Paradoxically, whilst alcohol is frowned upon, smoking is positively encouraged. Be very wary when ordering a ‘Special Lassi’, as rather than getting an extra helping of mango, you’ll be somersaulted into a confused, psychedelic spin for several hours, and probably become convinced you’re actually part of a David Bowie song. ‘Special’ means laced with bhang – a paste made from marijuana that is seemingly legally in Rajasthan – you can even purchase it from government approved bhang shops! Somehow I can’t see David Cameron adopting a similar policy any time soon. I find the shunning of alcohol but the embracing of ganja fascinating – try and ask anyone about it, though, and they’ll invariably be too stoned to offer a sensible response. Our guest house owner, a super cool dude who went by the name of The Doctor, and his irrepressible chef, both claimed that bhang gave them ‘full power’. And maybe it did, as they seemed to be running an extremely successful business, making delicious food and welcoming us to their guest house like long lost friends, whilst spending most of their time in a cloud of smoke – in its own way, a rather impressive feat.
The availability of marijuana has inevitably turned Pushkar into a favourite haunt of backpackers and old hippies . It’s a curious place – many tourists end up staying for months, whiling away their days smoking chillums on rooftop restaurants. For the wide eyed gap year student, so far so standard. But it’s the older solo travellers who intrigue me the most. The 50-something Italian who looked almost fully Indian – drifting up downstairs in his white kurta pjamas, never without a red smudge between his brows, seeming to divide his time between smoking chillum with the locals and playing online poker in the hotel lobby. If he’s searching for the ‘real India’, it seems like a strange way to find it. In every cafe are travellers in various degrees of Indian dress – some just throw a scarf over their shoulders, others have disregarded sandals and all of their usual attire, instead prefering to simply wrap themselves in a piece of cloth and wander the streets in a smoky haze of meditation. Pale skinned 20-something wafters with dreadlocks curled around their heads munch on fruit, muesli and curd whilst gazing whistfully into the distance.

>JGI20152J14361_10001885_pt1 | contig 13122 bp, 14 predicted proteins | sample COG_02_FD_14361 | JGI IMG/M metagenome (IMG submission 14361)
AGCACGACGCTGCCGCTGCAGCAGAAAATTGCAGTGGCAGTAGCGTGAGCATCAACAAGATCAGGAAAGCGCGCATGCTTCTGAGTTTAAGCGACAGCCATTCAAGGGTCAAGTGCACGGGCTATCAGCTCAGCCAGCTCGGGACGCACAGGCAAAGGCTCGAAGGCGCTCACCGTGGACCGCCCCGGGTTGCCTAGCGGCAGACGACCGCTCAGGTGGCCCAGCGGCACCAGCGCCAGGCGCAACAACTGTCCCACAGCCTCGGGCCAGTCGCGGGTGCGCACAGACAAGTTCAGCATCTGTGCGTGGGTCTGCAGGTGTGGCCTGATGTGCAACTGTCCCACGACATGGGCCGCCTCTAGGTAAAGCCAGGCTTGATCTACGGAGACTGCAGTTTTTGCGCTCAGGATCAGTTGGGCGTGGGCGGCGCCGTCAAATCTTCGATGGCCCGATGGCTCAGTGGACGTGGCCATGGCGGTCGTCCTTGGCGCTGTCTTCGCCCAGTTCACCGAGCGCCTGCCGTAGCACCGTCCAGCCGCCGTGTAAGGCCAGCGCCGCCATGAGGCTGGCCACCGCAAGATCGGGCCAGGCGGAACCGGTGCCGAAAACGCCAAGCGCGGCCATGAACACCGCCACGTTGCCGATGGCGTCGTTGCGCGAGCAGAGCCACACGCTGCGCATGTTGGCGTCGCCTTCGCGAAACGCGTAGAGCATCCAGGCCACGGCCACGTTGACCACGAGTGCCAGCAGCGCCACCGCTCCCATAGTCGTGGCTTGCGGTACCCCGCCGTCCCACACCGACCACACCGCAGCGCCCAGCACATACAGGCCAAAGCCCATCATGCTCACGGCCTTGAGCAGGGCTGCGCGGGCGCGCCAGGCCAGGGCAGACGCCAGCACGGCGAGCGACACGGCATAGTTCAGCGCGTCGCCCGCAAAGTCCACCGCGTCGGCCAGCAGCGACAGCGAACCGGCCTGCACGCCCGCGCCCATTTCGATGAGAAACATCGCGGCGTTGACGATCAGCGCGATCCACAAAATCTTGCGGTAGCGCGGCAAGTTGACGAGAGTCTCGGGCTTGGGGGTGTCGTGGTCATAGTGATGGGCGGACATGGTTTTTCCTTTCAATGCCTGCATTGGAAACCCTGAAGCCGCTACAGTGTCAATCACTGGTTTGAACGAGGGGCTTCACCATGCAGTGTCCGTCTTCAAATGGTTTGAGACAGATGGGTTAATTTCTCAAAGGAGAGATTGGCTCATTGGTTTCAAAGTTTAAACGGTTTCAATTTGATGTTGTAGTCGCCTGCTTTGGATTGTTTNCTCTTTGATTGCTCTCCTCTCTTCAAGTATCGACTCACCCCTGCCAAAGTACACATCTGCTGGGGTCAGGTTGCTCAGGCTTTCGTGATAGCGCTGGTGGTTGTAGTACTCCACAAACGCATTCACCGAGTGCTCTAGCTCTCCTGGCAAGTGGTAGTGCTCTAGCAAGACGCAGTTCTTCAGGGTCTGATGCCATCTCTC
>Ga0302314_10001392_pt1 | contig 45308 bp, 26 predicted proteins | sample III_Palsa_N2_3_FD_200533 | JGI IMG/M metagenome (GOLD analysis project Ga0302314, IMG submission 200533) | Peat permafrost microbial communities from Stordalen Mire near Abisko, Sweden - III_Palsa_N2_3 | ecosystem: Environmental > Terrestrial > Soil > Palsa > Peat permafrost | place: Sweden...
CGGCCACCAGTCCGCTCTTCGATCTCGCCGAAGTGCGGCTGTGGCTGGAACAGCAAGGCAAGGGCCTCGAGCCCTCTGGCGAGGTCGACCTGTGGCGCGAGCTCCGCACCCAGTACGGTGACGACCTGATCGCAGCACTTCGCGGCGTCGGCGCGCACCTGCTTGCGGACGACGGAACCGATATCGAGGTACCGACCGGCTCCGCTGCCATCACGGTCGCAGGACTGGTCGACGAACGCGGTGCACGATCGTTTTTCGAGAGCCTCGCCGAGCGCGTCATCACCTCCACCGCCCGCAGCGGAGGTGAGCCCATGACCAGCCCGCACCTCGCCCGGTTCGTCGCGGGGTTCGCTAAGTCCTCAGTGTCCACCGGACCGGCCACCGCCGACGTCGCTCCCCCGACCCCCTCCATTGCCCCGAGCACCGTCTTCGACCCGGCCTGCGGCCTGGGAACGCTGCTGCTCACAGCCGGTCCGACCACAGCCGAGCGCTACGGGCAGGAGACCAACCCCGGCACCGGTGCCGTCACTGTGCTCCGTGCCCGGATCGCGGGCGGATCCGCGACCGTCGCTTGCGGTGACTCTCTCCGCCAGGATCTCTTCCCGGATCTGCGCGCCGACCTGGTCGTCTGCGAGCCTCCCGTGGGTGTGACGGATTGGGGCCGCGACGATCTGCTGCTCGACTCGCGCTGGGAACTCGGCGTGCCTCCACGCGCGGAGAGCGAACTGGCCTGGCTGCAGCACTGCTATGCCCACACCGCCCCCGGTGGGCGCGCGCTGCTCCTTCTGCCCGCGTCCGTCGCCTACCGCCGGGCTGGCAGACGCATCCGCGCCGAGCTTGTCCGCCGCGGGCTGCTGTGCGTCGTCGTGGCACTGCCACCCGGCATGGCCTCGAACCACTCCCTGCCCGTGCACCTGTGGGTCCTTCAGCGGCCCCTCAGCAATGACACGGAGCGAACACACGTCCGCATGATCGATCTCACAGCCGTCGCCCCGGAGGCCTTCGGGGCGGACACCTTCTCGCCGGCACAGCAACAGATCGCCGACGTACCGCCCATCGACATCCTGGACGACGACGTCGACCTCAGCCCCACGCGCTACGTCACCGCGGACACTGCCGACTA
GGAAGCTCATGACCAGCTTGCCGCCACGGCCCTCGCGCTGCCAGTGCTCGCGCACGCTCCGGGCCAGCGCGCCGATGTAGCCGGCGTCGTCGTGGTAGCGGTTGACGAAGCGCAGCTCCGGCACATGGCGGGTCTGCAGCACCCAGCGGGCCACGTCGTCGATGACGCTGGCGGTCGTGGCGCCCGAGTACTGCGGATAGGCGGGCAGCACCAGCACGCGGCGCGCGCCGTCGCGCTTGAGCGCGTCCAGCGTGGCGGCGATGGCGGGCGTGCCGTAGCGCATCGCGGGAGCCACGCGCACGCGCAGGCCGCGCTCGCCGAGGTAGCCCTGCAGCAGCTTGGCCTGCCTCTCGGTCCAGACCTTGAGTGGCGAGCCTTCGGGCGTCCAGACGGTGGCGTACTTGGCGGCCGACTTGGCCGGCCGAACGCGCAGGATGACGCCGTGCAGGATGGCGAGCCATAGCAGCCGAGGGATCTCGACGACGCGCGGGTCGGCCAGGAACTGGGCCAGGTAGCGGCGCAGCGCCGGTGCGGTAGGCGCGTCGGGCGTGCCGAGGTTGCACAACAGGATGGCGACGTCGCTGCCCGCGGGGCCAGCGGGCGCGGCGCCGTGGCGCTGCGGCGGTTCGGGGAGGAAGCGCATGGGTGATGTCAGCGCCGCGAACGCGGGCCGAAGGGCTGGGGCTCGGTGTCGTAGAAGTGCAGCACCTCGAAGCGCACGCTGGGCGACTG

I hated myself for being like this, but the longer we stayed, the more the place was making me judgemental. I started frowning at the faux-hippies searching for enlightenment, who’d soon cut off their dreads and go back to their jobs and banking or advertising. I’d begun grimacing at the lone drifters who, at the age of 45, had found nothing more meaningful in life than getting stoned with people half their age. At the same time, as I sat at a roadside cafe, munching on muesli, scarf wrapped around my unwashed hair, legs wrapped up in baggy poo-pant trousers, watching the world go by, I knew I wasn’t any different – most people go travelling to find themselves or lose themselves in some way or another, and soon I was going to wash my hair, buy some new clothes, and go back to working in a job in which it’s sometimes difficult to explain what exactly you do for a living (‘digital marketing – isn’t that just faffing about on Facebook all day?’).
Maybe it was time for me to fold up the poo pants, hang up the rucksack, and attempt to join the real world again – at least for a while. Travelling is everything you want it to be – titillating, stimulating, eye opening, relaxing, exciting… in some ways you never want it to end. On the other hand, travelling for too long can stop you appreciating the amazing experiences you’re having. Temples become less reverential; a beautiful sunset becomes less heartstopping; and the bumps in the road that are part and parcel of any trip become annoyances rather than adventures. If nothing else, a sojurn back into the world of jobs, deadlines, commuting and the mundane humdrum of everyday existence can certainly make you appreciate the freedom of backpacking – and make you hungry to get back on the road again. So the poo pants are being packed in the bottom drawer, for a while, but they’ll be back…